A pine is any conifer in the genus Pinus of the family Pinaceae. Pinus is the sole genus in the subfamily Pinoideae. The Plant List compiled by the Royal Botanic Gardens, Kew and Missouri Botanical Garden accepts 126 species names of pines as current, together with 35 unresolved species and many more synonyms.

Movements

They are not true long-distance migrants, but wander erratically outside the breeding season and move south from their summer range in winter. In poor berry years huge numbers can erupt well beyond their normal range, often in flocks that on occasion number in the thousands (Witmer and Avery 2003).

Bird migration movement of birds

Bird migration is the regular seasonal movement, often north and south along a flyway, between breeding and wintering grounds. Many species of bird migrate. Migration carries high costs in predation and mortality, including from hunting by humans, and is driven primarily by availability of food. It occurs mainly in the northern hemisphere, where birds are funneled on to specific routes by natural barriers such as the Mediterranean Sea or the Caribbean Sea.

Relationships

Some authorities (including the Sibley-Monroe checklist) place some other genera in the family Bombycillidae along with the waxwings. Birds that are sometimes classified in this way include the silky-flycatchers, the hypocolius, and the palm chat. Recent molecular analyses have corroborated their affinity and identified them as a clade, identifying the yellow-flanked whistler as another member. [7]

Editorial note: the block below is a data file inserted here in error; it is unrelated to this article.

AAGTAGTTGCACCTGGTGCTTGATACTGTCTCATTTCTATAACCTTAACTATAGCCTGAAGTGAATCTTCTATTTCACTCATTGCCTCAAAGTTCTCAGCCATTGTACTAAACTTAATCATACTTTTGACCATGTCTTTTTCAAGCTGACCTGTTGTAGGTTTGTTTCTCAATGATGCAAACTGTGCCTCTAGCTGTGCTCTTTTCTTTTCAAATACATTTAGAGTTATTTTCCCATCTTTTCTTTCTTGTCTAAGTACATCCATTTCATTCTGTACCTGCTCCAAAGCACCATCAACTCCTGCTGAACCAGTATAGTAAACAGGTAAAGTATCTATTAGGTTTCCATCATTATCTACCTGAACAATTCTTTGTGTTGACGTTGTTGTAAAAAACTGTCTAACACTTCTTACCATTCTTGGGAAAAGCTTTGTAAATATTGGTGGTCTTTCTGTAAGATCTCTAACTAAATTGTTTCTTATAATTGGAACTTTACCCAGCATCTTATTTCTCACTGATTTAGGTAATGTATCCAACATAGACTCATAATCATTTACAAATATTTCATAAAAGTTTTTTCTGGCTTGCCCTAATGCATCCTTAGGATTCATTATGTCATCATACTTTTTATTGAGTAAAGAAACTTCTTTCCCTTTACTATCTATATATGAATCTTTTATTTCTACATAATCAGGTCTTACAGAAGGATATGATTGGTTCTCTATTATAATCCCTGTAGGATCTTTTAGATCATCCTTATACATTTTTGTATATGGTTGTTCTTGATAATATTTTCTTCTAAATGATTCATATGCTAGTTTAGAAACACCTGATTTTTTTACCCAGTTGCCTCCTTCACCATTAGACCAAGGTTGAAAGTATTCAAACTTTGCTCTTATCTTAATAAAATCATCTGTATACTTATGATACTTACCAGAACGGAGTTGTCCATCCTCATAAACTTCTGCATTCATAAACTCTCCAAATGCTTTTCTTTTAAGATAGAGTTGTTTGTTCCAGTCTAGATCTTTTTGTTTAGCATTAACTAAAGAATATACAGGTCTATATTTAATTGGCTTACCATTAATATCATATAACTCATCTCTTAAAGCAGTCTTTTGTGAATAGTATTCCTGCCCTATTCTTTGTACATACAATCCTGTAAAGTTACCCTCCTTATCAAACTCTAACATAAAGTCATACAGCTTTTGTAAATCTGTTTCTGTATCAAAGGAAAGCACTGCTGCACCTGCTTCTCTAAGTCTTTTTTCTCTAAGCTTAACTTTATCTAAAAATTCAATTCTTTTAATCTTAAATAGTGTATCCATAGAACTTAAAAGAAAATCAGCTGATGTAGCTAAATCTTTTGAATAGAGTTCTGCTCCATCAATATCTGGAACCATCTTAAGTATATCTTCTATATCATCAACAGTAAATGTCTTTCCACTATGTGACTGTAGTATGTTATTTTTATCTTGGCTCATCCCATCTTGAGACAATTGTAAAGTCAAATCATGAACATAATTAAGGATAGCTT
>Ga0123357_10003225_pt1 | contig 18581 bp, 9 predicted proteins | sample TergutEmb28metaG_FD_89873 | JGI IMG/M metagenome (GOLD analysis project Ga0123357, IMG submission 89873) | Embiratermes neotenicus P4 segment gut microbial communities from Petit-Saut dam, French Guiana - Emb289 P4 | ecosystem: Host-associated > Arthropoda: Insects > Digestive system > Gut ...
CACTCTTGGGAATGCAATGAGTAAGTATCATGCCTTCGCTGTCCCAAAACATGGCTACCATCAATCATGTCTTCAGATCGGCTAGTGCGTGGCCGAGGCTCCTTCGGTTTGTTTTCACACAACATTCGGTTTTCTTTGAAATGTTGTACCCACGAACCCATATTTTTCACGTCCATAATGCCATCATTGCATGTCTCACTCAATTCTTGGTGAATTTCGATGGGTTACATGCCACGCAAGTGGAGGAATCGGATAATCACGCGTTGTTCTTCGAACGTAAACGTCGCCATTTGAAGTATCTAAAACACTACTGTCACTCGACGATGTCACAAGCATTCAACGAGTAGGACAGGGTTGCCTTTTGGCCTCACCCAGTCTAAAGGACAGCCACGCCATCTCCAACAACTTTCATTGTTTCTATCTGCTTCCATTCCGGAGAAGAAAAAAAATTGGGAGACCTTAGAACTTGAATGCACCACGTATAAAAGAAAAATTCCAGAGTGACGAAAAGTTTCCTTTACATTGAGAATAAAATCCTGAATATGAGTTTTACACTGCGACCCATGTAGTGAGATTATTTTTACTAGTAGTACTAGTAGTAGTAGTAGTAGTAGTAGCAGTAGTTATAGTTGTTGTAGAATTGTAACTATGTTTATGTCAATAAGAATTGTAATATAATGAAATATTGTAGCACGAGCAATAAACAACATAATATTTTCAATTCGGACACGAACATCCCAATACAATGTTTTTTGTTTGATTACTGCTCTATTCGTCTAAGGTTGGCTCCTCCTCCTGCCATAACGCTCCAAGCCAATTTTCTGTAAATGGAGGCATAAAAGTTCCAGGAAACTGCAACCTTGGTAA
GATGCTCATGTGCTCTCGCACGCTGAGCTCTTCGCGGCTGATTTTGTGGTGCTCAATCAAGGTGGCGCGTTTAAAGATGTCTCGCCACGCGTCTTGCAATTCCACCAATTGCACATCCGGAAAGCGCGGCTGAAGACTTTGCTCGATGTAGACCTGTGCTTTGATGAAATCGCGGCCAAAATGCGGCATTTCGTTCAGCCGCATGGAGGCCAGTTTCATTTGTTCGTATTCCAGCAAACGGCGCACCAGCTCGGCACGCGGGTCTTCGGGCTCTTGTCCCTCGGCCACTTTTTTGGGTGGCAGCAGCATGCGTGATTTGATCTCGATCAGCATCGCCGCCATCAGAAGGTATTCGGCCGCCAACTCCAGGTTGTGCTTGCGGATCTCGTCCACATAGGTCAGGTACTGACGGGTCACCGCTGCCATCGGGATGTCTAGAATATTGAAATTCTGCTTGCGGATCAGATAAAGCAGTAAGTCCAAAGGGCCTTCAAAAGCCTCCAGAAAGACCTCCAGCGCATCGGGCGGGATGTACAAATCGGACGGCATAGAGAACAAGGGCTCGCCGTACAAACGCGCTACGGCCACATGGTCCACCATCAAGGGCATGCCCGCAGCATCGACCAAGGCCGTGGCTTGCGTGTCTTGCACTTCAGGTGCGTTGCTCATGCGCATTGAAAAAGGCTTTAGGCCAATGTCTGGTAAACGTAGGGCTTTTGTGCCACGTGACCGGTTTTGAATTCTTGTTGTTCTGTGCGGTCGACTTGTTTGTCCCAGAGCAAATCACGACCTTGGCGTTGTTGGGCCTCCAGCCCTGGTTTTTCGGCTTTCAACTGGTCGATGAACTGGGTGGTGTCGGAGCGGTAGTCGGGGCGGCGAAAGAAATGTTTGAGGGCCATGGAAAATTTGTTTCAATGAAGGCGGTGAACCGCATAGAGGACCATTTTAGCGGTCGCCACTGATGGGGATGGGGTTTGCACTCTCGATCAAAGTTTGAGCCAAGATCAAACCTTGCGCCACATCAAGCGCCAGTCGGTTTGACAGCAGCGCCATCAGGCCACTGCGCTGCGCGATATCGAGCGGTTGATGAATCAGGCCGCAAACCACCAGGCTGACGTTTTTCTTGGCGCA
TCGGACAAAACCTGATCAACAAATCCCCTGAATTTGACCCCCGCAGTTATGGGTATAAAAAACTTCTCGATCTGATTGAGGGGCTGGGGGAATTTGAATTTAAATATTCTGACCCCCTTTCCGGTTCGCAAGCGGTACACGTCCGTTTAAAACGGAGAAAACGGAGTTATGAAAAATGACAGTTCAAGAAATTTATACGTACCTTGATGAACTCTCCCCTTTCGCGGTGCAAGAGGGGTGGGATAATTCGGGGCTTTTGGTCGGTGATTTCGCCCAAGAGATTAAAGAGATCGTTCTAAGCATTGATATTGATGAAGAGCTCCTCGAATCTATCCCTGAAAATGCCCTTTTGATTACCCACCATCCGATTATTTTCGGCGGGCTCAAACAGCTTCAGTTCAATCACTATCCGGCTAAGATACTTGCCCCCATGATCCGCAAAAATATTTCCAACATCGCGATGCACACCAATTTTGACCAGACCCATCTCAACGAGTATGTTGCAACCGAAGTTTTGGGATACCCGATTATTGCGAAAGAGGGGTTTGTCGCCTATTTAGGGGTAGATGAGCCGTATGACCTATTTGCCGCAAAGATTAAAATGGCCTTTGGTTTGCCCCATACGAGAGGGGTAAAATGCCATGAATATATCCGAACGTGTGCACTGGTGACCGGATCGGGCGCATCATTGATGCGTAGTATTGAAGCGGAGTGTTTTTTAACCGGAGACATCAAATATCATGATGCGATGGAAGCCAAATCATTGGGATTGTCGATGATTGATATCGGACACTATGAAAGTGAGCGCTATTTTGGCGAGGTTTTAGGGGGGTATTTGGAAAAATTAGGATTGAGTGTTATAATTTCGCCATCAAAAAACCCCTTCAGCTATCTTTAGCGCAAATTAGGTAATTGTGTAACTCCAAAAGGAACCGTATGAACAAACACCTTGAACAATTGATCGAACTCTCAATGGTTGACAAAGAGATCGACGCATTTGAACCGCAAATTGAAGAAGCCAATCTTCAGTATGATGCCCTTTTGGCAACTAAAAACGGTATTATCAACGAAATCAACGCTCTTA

The Sibley-Monroe checklist was a landmark document in the study of birds. It drew on extensive DNA-DNA hybridisation studies to reassess the relationships between modern birds.

Silky-flycatcher family of birds

The silky-flycatchers are a small family, Ptiliogonatidae, of passerine birds. The family contains only four species in three genera. They were formerly lumped with waxwings and hypocolius in the family Bombycillidae, and they are listed in that family by the Sibley-Monroe checklist. The family is named for their silky plumage and their aerial flycatching techniques, although they are unrelated to the Old World flycatchers (Muscicapidae) and the tyrant flycatchers (Tyrannidae).

Clade A group of organisms that consists of a common ancestor and all its lineal descendants

A clade, also known as monophyletic group, is a group of organisms that consists of a common ancestor and all its lineal descendants, and represents a single "branch" on the "tree of life". Rather than English, the equivalent Latin term cladus is often used in taxonomical literature.

Species

Quotation

Two Dead Bohemian Waxwings by Lucas Cranach the elder, ca. 1530 Lucas Cranach the Elder - Two Dead Bohemian Waxwings - Google Art Project.jpg
Two Dead Bohemian Waxwings by Lucas Cranach the elder, ca. 1530

Waxwings are mentioned in the first lines of the poem "Pale Fire" by "John Shade", a fictional poet created by Vladimir Nabokov for his novel Pale Fire .

I was the shadow of the waxwing slain

By the false azure in the windowpane